As a concept in international law, an enclave is any portion of a state that is entirely surrounded by the territory of another state. It follows from this definition that, in order to enter or exit an enclave, one must cross the territory of another state, either by land, sea or air. Enclaves, which were quite numerous in past centuries, are now very uncommon. The concept of enclave is applicable at both the international and sub-national level.
The word enclave is sometimes used improperly to denote also a territory that is only partly surrounded by one or more other states. Small coastal territories that can be entered or exited by air or sea without crossing the territory of another state (e.g., Gibraltar, Ceuta, Monaco, Kaliningrad and Cabinda) are not actually enclaves. The expression "true enclave" is sometimes used to denote territories that strictly meet the definition of an enclave.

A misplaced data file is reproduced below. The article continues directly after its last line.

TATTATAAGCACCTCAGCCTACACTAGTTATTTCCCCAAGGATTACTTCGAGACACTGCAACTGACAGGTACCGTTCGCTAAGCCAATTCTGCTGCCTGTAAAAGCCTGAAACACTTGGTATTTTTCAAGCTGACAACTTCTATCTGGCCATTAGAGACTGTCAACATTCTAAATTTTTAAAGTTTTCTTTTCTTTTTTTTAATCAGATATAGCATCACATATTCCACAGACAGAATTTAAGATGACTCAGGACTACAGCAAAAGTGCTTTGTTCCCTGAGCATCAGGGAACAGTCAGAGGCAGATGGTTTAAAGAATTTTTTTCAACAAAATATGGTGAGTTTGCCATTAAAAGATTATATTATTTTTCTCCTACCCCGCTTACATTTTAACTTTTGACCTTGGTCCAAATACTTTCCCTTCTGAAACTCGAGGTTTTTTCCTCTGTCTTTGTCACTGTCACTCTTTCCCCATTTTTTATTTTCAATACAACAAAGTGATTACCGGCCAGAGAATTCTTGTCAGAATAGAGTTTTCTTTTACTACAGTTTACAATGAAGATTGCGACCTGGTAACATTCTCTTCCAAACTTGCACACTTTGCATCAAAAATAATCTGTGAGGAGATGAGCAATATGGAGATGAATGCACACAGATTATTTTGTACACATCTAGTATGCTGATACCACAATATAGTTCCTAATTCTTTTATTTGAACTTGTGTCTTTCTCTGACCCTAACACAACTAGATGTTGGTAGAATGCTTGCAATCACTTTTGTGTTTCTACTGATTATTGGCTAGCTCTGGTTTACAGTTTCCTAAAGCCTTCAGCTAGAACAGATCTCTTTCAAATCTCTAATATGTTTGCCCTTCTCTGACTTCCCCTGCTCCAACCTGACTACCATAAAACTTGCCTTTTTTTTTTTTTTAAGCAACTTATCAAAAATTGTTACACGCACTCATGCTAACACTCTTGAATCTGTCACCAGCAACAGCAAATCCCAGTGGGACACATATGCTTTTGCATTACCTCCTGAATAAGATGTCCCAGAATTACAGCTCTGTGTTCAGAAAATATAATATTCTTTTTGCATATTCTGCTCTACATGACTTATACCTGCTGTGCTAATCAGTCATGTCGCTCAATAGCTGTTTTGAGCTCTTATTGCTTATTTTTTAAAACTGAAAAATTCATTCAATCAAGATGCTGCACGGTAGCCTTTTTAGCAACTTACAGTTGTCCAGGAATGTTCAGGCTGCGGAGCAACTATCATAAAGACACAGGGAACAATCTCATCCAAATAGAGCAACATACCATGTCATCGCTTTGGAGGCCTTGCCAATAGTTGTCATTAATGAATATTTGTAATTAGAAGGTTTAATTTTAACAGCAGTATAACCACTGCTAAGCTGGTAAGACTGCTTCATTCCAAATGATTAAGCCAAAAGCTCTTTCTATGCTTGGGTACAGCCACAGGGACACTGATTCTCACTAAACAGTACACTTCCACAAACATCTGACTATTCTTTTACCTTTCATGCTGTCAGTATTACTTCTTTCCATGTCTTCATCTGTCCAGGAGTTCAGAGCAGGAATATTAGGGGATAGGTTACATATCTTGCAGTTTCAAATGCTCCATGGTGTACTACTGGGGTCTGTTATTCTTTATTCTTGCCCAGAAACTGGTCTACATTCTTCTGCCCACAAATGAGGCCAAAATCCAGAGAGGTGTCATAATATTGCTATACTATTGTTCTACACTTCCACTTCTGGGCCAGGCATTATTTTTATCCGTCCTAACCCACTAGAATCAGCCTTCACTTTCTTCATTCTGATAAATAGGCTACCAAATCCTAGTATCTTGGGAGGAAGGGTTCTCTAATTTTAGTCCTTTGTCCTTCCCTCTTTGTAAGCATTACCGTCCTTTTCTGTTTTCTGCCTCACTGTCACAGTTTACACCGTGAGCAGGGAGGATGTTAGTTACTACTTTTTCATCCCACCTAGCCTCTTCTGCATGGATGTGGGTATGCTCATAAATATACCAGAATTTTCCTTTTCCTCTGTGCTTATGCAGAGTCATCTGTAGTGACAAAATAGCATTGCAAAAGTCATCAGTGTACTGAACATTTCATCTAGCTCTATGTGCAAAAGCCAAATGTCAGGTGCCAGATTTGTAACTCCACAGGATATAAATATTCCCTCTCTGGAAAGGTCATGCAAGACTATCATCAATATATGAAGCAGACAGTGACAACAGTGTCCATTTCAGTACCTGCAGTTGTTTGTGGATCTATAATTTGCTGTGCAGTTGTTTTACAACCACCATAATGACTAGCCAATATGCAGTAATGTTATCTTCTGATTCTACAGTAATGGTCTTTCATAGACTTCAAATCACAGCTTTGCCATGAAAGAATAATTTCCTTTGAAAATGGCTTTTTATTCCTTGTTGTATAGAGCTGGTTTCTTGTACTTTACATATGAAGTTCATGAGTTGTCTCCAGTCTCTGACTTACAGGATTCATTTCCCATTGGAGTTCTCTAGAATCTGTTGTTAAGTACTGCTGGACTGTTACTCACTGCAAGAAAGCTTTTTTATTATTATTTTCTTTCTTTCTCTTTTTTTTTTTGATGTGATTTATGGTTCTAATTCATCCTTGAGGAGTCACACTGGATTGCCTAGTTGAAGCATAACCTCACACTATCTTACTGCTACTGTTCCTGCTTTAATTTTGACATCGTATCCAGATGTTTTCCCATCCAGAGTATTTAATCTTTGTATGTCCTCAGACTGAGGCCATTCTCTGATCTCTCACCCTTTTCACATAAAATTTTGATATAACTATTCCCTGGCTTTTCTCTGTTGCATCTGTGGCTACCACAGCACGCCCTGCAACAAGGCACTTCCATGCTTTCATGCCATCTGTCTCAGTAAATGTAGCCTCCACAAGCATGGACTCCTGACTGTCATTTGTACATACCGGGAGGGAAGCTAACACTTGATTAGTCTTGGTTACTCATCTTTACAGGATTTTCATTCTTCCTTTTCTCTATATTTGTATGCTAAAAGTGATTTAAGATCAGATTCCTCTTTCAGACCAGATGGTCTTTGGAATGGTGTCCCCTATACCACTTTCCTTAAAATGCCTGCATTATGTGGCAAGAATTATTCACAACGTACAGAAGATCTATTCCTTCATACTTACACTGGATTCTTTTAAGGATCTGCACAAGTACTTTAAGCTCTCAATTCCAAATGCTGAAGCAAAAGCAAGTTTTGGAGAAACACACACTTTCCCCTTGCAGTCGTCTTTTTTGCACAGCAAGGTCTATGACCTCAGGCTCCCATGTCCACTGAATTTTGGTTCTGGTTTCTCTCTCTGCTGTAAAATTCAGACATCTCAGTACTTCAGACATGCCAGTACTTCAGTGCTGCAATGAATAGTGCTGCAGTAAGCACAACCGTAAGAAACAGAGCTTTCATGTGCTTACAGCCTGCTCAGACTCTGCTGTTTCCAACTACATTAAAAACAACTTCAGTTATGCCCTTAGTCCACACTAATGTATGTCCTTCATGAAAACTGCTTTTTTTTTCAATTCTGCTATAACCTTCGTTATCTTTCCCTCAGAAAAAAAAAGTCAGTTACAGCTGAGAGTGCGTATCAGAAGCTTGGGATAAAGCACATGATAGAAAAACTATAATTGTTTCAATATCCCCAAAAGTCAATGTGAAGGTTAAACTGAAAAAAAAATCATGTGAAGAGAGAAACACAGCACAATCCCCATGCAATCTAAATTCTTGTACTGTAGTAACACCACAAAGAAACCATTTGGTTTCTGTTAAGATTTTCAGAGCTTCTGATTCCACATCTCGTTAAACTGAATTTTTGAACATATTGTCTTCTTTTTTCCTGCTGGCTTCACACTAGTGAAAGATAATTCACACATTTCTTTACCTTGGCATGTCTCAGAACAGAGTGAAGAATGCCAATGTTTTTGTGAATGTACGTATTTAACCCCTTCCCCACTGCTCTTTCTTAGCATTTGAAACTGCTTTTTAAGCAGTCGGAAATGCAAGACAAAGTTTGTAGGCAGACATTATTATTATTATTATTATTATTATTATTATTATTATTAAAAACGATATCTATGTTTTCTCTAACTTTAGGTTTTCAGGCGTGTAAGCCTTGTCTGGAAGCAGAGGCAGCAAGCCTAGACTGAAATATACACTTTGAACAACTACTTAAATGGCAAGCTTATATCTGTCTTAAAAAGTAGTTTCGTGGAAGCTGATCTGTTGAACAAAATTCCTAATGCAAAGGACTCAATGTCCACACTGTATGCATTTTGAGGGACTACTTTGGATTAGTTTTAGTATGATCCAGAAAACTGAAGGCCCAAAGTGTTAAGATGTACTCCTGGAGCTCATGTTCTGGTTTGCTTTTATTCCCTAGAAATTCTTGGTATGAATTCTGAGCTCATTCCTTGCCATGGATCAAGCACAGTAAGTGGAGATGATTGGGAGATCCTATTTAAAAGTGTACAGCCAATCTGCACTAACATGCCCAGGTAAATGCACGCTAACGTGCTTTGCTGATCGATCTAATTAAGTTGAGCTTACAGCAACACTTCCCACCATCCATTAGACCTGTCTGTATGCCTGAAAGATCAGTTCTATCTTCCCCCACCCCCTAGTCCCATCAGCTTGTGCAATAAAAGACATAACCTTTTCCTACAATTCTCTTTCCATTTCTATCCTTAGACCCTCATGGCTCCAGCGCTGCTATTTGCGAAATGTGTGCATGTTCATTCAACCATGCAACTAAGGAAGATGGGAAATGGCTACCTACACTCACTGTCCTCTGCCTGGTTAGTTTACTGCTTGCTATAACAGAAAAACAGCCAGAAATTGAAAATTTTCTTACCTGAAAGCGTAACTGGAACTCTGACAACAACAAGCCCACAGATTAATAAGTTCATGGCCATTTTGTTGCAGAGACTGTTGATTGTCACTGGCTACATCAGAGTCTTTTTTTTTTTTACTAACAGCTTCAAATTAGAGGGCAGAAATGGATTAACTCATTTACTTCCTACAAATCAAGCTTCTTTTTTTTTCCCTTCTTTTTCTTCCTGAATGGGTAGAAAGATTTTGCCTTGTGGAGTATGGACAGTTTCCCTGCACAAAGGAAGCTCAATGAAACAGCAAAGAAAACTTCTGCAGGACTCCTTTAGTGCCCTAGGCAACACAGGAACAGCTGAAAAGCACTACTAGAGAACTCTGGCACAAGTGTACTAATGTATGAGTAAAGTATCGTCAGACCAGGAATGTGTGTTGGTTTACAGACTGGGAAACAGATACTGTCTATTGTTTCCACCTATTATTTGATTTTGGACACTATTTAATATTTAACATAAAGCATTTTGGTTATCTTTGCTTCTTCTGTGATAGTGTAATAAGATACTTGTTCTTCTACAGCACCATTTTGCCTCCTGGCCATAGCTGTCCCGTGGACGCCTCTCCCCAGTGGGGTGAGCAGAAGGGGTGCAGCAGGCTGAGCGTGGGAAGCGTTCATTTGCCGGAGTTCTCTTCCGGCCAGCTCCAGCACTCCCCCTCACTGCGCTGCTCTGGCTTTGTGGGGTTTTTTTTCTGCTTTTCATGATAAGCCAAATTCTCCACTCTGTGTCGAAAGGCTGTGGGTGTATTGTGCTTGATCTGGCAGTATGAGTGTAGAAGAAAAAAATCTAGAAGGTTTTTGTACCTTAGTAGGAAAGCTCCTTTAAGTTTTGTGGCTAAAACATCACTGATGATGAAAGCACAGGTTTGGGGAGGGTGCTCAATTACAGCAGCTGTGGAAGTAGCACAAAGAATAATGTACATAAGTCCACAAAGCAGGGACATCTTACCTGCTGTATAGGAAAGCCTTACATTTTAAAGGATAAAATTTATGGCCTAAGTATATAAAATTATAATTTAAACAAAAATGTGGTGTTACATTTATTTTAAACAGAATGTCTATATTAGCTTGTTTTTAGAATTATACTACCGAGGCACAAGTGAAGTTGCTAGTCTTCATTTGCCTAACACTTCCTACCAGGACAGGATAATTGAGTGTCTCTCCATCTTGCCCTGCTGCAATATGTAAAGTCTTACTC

An exclave is defined as a portion of a country geographically separated from the main part by surrounding alien territory. An exclave is the enclave seen from the viewpoint of the main part. Thus, in figure at right, A3 is an enclave from the viewpoint of B but an exclave from the viewpoint of A, the main part. On the other hand, A2 is again an exclave of A, but is not an enclave, because it has boundaries with more than one entity. The word exclave is much less common than enclave, which tends to be the generic term to denote both concepts.